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She may need reassurance that you are proud of her whether she wins or doesn't. If you don't already, try praising her good moves during the game, and telling her that she played well after the game. My daughter used to get rather upset when she lost a game. At the very end of a game, in that moment before the pout set in, I started saying, "You are a worthy opponent. Well done." Then the pout would turn into a smile. Now she says it to the other players when she wins.
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Melissa
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This may just be one of those sense of humour issues that are going to dominate your life for the next few years. Ten year olds (and eight year olds ... sigh) find some things hysterically funny that we just don't. She may think she's being witty - and her friends might agree.

That said, I like the idea of making her clean up and then praising her for being so helpful.
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ubarose wrote:
She may need reassurance that you are proud of her whether she wins or doesn't. If you don't already, try praising her good moves during the game, and telling her that she played well after the game. My daughter used to get rather upset when she lost a game. At the very end of a game, in that moment before the pout set in, I started saying, "You are a worthy opponent. Well done." Then the pout would turn into a smile. Now she says it to the other players when she wins.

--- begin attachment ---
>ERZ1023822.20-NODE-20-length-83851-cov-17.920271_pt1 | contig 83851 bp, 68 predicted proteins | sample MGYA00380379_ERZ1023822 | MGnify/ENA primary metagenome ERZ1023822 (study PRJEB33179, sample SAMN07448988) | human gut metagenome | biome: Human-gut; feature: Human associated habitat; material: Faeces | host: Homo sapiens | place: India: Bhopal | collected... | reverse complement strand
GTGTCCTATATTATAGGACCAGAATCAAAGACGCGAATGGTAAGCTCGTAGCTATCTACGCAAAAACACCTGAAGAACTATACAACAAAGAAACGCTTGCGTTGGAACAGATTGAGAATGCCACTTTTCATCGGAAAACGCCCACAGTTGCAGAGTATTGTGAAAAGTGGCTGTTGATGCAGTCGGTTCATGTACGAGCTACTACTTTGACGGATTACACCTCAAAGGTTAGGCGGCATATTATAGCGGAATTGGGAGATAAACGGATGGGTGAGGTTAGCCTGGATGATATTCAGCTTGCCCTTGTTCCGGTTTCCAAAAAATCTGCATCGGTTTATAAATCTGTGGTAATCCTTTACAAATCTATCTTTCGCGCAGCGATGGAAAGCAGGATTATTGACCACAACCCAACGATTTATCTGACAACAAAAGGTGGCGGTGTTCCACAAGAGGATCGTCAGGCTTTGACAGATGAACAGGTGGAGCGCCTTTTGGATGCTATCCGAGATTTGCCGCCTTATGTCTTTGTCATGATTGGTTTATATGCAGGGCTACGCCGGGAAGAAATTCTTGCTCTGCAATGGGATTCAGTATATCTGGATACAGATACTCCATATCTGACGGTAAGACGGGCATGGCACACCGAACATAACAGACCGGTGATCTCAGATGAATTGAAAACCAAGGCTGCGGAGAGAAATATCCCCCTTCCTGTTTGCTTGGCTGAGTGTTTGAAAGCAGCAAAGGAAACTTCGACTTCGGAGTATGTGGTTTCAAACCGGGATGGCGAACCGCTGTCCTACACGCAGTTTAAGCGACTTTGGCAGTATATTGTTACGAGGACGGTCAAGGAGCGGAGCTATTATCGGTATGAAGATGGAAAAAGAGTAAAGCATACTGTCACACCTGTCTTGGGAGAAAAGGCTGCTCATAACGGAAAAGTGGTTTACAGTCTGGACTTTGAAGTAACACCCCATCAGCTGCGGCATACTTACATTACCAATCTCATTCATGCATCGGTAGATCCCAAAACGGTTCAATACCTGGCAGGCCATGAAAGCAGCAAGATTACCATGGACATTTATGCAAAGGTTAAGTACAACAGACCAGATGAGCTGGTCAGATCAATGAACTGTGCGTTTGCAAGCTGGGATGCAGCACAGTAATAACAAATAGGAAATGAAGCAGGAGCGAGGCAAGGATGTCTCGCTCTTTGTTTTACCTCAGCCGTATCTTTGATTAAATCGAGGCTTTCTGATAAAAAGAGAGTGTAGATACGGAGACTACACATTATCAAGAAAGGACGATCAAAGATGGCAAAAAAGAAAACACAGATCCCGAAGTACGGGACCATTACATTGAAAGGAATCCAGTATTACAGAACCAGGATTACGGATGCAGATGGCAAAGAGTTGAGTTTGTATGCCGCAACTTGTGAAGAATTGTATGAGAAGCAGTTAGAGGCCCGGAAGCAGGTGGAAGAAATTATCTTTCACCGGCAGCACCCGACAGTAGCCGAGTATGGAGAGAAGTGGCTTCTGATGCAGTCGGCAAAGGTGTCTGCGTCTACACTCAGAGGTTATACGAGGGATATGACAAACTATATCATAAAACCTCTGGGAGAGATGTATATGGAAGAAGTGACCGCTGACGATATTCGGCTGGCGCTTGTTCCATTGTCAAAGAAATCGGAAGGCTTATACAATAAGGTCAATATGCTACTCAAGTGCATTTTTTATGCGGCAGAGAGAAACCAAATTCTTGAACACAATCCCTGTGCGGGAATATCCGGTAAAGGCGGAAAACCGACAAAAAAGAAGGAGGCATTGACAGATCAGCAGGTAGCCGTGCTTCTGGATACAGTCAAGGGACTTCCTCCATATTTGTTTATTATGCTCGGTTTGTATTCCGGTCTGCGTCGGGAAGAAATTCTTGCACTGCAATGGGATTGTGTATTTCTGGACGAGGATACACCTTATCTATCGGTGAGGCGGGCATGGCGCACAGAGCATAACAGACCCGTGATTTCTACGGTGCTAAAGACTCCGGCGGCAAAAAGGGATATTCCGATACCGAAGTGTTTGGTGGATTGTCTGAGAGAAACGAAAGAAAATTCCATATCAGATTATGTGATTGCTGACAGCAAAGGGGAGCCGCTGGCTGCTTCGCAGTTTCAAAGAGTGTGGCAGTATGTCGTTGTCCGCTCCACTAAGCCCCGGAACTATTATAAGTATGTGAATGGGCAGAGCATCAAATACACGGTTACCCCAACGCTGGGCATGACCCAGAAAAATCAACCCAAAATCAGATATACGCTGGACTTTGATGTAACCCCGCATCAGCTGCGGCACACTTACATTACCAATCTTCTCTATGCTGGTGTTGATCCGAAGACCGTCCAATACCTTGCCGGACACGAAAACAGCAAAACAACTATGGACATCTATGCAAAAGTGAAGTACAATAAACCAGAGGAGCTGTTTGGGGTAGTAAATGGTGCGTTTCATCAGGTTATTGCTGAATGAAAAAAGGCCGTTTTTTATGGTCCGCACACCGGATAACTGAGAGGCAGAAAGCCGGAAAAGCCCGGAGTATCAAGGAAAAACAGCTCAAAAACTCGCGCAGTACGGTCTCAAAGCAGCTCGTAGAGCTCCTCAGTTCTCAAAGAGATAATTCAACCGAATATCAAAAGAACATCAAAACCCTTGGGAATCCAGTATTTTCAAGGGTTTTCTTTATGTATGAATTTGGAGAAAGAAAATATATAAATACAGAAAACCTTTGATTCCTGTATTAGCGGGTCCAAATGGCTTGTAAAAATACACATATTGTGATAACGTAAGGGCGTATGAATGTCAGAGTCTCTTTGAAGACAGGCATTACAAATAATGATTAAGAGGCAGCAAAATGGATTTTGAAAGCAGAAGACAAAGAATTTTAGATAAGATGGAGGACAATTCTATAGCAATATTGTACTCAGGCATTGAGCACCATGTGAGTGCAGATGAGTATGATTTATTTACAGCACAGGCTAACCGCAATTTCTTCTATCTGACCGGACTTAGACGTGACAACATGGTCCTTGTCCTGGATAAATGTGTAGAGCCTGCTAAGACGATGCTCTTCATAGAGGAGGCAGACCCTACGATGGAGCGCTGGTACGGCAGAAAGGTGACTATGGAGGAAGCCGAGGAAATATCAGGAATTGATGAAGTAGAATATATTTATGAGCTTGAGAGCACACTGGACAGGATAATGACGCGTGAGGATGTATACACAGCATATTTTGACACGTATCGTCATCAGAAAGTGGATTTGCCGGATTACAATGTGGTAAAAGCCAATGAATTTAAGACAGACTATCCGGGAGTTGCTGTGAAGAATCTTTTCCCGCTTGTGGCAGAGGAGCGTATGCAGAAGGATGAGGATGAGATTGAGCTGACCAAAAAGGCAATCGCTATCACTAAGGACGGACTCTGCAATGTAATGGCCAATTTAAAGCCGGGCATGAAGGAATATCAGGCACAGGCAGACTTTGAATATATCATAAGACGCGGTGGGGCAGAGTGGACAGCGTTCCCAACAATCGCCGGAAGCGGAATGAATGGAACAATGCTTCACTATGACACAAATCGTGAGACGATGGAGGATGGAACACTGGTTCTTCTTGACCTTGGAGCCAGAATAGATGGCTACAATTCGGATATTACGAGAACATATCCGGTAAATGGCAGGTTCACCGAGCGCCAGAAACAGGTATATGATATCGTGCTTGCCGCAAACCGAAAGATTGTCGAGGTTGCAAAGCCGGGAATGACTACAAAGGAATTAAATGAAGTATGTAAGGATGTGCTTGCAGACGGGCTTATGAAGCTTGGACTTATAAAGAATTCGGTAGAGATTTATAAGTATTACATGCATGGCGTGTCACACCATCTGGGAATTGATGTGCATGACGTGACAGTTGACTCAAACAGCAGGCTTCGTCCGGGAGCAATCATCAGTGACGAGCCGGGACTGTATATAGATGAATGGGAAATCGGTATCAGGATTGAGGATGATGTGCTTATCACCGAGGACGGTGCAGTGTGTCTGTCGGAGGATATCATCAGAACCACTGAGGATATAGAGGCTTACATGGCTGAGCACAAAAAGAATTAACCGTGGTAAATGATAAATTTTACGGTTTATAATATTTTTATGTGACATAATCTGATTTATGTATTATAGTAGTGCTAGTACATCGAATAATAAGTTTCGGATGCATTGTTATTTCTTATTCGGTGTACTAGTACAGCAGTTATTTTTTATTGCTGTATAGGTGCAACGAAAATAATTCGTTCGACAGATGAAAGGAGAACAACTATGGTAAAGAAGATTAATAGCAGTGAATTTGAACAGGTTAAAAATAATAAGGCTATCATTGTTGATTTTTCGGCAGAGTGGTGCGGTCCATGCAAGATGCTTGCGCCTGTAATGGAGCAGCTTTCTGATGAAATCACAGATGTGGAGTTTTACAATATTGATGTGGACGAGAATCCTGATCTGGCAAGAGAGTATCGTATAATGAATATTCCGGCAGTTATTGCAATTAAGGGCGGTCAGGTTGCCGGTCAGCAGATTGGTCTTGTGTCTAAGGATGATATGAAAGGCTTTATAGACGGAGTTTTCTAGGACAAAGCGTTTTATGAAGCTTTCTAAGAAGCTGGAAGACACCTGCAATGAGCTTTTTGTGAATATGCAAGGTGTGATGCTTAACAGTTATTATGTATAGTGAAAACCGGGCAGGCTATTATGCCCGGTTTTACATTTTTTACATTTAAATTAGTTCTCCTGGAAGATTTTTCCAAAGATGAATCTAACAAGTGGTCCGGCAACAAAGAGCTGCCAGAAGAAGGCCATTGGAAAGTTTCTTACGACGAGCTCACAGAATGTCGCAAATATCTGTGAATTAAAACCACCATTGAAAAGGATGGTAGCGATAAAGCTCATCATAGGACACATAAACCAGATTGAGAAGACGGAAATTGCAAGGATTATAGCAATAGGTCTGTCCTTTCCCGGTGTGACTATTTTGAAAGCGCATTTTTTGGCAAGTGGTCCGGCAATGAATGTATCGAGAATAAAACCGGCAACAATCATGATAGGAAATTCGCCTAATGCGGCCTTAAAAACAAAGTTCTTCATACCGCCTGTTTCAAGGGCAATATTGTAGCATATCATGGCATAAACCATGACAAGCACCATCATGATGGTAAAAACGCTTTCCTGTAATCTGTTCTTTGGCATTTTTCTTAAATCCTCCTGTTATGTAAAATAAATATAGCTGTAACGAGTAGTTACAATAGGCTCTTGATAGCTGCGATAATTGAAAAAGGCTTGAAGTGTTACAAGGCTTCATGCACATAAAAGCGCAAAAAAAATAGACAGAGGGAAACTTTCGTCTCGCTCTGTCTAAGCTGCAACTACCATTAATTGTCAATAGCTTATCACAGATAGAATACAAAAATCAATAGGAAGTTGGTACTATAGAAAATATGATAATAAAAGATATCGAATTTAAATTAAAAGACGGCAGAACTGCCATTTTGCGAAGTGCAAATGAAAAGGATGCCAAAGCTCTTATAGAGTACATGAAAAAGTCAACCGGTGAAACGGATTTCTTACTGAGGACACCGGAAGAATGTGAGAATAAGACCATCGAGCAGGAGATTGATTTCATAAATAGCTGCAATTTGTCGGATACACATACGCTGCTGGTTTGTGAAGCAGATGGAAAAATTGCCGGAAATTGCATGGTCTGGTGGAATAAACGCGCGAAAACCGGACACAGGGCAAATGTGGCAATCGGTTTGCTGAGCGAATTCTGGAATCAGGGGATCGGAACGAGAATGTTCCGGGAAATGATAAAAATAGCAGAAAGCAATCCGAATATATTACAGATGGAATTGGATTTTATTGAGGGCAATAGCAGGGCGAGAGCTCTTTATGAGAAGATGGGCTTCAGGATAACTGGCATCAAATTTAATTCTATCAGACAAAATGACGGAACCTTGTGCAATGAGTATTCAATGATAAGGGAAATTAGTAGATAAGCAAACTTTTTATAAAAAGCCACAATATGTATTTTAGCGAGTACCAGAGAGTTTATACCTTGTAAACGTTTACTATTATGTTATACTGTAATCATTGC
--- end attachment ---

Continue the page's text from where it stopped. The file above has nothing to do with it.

She does indeed need more reassurance than any of her siblings -- just her nature.

    For quite awhile I was frustrated that she would think she was losing and bail on a game. One night we were playing Queen's Necklace (I know, she's too young for it, but we play with open hands and share strategies), and she was ahead at the first scoring. Happy as a clam. In the second scoring I unloaded, caught up, and got about 40 points ahead. 40 is nothing in QN. I was ahead, but I was empty. She had gems and specials that gave her plenty of control for the last session. She gave up! I couldn't convince her she was winning.

    We're past that now, so there's progress happening. I praise much and give her fair assessments of her positions. But I still need her to finish a bit more politely.